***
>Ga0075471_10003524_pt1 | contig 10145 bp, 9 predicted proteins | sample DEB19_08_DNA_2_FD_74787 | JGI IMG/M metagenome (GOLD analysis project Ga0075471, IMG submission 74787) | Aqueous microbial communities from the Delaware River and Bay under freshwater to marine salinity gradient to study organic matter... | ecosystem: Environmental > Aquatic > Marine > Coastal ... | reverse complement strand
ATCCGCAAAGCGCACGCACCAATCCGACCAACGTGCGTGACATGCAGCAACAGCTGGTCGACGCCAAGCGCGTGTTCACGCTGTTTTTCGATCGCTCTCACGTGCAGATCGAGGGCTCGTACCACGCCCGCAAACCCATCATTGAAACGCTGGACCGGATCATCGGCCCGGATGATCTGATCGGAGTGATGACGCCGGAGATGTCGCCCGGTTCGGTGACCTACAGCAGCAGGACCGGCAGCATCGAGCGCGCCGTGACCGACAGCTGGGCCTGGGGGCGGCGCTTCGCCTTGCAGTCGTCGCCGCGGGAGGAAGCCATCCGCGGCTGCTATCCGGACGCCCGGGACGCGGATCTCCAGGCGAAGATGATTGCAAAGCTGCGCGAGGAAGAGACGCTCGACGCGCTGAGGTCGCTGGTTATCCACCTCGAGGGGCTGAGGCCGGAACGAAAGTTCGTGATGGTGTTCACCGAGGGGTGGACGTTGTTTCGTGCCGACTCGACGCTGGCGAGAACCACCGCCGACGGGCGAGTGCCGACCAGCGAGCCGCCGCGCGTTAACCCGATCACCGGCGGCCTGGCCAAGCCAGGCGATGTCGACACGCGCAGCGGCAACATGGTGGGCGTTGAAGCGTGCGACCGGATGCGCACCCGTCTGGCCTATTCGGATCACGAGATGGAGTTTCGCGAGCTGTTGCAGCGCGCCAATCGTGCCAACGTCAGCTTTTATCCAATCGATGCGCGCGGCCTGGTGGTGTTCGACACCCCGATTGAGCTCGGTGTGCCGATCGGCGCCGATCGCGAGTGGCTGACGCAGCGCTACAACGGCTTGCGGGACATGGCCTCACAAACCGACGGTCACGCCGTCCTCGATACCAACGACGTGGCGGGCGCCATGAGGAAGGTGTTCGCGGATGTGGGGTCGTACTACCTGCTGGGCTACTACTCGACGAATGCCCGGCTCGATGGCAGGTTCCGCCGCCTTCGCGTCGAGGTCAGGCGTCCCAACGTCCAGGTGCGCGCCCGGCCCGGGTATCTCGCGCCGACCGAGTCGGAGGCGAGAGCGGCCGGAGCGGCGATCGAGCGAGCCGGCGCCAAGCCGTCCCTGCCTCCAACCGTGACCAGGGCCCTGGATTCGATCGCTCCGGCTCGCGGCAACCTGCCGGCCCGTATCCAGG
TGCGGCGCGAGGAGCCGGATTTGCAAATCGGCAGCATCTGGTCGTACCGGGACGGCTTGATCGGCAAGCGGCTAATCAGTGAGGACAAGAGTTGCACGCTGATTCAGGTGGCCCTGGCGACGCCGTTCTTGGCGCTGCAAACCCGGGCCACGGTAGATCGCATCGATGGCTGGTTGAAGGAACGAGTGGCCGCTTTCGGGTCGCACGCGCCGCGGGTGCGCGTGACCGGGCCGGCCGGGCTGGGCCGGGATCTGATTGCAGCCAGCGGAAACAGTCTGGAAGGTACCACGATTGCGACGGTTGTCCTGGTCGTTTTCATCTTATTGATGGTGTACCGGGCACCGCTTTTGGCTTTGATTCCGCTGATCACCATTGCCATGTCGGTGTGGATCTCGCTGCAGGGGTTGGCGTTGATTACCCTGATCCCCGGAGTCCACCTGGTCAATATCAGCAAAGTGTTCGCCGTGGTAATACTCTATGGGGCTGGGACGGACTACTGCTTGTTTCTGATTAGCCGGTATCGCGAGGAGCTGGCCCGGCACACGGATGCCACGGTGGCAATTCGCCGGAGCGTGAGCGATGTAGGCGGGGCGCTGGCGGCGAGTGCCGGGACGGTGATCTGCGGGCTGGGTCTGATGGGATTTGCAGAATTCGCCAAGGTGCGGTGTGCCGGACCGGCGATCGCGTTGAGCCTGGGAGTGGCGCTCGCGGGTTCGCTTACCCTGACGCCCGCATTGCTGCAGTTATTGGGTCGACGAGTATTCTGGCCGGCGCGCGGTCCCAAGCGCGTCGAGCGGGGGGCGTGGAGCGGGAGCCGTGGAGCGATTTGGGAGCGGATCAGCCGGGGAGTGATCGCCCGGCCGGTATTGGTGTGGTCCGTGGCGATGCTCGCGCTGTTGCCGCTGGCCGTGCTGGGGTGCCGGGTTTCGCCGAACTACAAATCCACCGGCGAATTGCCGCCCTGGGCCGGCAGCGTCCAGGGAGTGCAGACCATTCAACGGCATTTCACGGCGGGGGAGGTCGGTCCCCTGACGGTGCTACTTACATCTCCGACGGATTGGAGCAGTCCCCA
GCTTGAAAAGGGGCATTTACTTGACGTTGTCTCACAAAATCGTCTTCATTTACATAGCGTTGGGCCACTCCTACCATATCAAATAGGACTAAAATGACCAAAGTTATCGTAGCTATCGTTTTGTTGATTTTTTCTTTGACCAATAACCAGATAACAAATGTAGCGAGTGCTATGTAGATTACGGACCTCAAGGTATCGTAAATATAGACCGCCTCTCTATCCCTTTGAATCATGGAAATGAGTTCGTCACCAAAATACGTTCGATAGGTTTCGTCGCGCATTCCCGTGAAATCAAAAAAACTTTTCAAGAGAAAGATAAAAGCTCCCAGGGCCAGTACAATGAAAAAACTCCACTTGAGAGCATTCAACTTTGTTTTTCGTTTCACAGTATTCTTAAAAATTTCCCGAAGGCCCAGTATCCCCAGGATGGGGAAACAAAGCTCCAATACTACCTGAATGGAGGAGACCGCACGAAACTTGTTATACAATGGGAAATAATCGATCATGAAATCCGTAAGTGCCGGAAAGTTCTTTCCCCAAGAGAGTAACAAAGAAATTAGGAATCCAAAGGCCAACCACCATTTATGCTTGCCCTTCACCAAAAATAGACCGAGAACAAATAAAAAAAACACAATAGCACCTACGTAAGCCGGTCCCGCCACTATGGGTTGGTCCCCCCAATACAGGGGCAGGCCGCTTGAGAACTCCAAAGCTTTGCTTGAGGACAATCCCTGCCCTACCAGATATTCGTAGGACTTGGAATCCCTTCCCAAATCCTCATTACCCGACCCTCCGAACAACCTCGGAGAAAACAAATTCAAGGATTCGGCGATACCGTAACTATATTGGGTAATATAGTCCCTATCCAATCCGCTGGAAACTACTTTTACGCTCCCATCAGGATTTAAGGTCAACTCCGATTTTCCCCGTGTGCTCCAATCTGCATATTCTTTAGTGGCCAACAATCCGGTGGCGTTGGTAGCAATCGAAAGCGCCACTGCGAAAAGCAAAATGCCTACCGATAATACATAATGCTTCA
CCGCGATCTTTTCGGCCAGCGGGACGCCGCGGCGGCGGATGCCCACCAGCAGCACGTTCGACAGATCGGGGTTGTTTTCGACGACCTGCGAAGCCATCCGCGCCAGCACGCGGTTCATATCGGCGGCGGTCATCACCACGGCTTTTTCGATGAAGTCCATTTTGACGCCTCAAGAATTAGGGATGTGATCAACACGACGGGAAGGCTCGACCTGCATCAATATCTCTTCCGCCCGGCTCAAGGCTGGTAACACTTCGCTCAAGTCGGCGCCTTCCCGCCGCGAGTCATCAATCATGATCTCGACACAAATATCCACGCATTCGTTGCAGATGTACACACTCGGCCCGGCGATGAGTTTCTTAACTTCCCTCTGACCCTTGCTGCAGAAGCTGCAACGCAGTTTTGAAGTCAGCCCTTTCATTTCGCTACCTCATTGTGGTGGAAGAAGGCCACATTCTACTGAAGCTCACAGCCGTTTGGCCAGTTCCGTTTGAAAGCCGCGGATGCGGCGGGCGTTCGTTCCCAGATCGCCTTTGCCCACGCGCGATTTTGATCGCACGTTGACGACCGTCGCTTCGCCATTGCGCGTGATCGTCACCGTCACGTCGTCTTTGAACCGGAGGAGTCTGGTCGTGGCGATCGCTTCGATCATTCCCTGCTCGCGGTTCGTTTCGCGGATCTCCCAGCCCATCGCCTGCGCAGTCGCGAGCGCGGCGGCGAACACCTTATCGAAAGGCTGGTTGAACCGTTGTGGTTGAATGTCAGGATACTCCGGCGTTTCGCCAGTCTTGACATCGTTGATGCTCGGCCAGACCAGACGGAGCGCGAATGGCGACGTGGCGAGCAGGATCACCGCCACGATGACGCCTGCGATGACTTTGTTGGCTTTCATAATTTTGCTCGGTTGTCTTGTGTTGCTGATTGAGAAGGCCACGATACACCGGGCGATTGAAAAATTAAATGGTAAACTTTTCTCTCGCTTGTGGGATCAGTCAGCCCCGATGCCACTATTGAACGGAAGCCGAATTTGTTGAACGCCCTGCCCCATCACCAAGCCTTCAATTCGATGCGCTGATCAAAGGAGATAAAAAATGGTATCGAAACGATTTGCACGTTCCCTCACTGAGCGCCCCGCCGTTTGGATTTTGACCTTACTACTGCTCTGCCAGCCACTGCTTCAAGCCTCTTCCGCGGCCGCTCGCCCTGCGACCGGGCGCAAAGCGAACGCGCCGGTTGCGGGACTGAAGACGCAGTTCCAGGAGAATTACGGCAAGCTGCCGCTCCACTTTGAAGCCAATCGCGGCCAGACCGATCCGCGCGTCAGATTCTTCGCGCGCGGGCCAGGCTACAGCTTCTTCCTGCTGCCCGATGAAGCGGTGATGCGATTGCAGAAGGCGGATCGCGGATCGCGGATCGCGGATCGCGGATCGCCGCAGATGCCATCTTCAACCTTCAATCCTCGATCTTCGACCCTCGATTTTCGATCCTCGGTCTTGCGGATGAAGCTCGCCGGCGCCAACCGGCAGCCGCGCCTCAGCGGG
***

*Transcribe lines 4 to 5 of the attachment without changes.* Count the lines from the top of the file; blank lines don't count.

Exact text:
GCTTGAAAAGGGGCATTTACTTGACGTTGTCTCACAAAATCGTCTTCATTTACATAGCGTTGGGCCACTCCTACCATATCAAATAGGACTAAAATGACCAAAGTTATCGTAGCTATCGTTTTGTTGATTTTTTCTTTGACCAATAACCAGATAACAAATGTAGCGAGTGCTATGTAGATTACGGACCTCAAGGTATCGTAAATATAGACCGCCTCTCTATCCCTTTGAATCATGGAAATGAGTTCGTCACCAAAATACGTTCGATAGGTTTCGTCGCGCATTCCCGTGAAATCAAAAAAACTTTTCAAGAGAAAGATAAAAGCTCCCAGGGCCAGTACAATGAAAAAACTCCACTTGAGAGCATTCAACTTTGTTTTTCGTTTCACAGTATTCTTAAAAATTTCCCGAAGGCCCAGTATCCCCAGGATGGGGAAACAAAGCTCCAATACTACCTGAATGGAGGAGACCGCACGAAACTTGTTATACAATGGGAAATAATCGATCATGAAATCCGTAAGTGCCGGAAAGTTCTTTCCCCAAGAGAGTAACAAAGAAATTAGGAATCCAAAGGCCAACCACCATTTATGCTTGCCCTTCACCAAAAATAGACCGAGAACAAATAAAAAAAACACAATAGCACCTACGTAAGCCGGTCCCGCCACTATGGGTTGGTCCCCCCAATACAGGGGCAGGCCGCTTGAGAACTCCAAAGCTTTGCTTGAGGACAATCCCTGCCCTACCAGATATTCGTAGGACTTGGAATCCCTTCCCAAATCCTCATTACCCGACCCTCCGAACAACCTCGGAGAAAACAAATTCAAGGATTCGGCGATACCGTAACTATATTGGGTAATATAGTCCCTATCCAATCCGCTGGAAACTACTTTTACGCTCCCATCAGGATTTAAGGTCAACTCCGATTTTCCCCGTGTGCTCCAATCTGCATATTCTTTAGTGGCCAACAATCCGGTGGCGTTGGTAGCAATCGAAAGCGCCACTGCGAAAAGCAAAATGCCTACCGATAATACATAATGCTTCA
CCGCGATCTTTTCGGCCAGCGGGACGCCGCGGCGGCGGATGCCCACCAGCAGCACGTTCGACAGATCGGGGTTGTTTTCGACGACCTGCGAAGCCATCCGCGCCAGCACGCGGTTCATATCGGCGGCGGTCATCACCACGGCTTTTTCGATGAAGTCCATTTTGACGCCTCAAGAATTAGGGATGTGATCAACACGACGGGAAGGCTCGACCTGCATCAATATCTCTTCCGCCCGGCTCAAGGCTGGTAACACTTCGCTCAAGTCGGCGCCTTCCCGCCGCGAGTCATCAATCATGATCTCGACACAAATATCCACGCATTCGTTGCAGATGTACACACTCGGCCCGGCGATGAGTTTCTTAACTTCCCTCTGACCCTTGCTGCAGAAGCTGCAACGCAGTTTTGAAGTCAGCCCTTTCATTTCGCTACCTCATTGTGGTGGAAGAAGGCCACATTCTACTGAAGCTCACAGCCGTTTGGCCAGTTCCGTTTGAAAGCCGCGGATGCGGCGGGCGTTCGTTCCCAGATCGCCTTTGCCCACGCGCGATTTTGATCGCACGTTGACGACCGTCGCTTCGCCATTGCGCGTGATCGTCACCGTCACGTCGTCTTTGAACCGGAGGAGTCTGGTCGTGGCGATCGCTTCGATCATTCCCTGCTCGCGGTTCGTTTCGCGGATCTCCCAGCCCATCGCCTGCGCAGTCGCGAGCGCGGCGGCGAACACCTTATCGAAAGGCTGGTTGAACCGTTGTGGTTGAATGTCAGGATACTCCGGCGTTTCGCCAGTCTTGACATCGTTGATGCTCGGCCAGACCAGACGGAGCGCGAATGGCGACGTGGCGAGCAGGATCACCGCCACGATGACGCCTGCGATGACTTTGTTGGCTTTCATAATTTTGCTCGGTTGTCTTGTGTTGCTGATTGAGAAGGCCACGATACACCGGGCGATTGAAAAATTAAATGGTAAACTTTTCTCTCGCTTGTGGGATCAGTCAGCCCCGATGCCACTATTGAACGGAAGCCGAATTTGTTGAACGCCCTGCCCCATCACCAAGCCTTCAATTCGATGCGCTGATCAAAGGAGATAAAAAATGGTATCGAAACGATTTGCACGTTCCCTCACTGAGCGCCCCGCCGTTTGGATTTTGACCTTACTACTGCTCTGCCAGCCACTGCTTCAAGCCTCTTCCGCGGCCGCTCGCCCTGCGACCGGGCGCAAAGCGAACGCGCCGGTTGCGGGACTGAAGACGCAGTTCCAGGAGAATTACGGCAAGCTGCCGCTCCACTTTGAAGCCAATCGCGGCCAGACCGATCCGCGCGTCAGATTCTTCGCGCGCGGGCCAGGCTACAGCTTCTTCCTGCTGCCCGATGAAGCGGTGATGCGATTGCAGAAGGCGGATCGCGGATCGCGGATCGCGGATCGCGGATCGCCGCAGATGCCATCTTCAACCTTCAATCCTCGATCTTCGACCCTCGATTTTCGATCCTCGGTCTTGCGGATGAAGCTCGCCGGCGCCAACCGGCAGCCGCGCCTCAGCGGG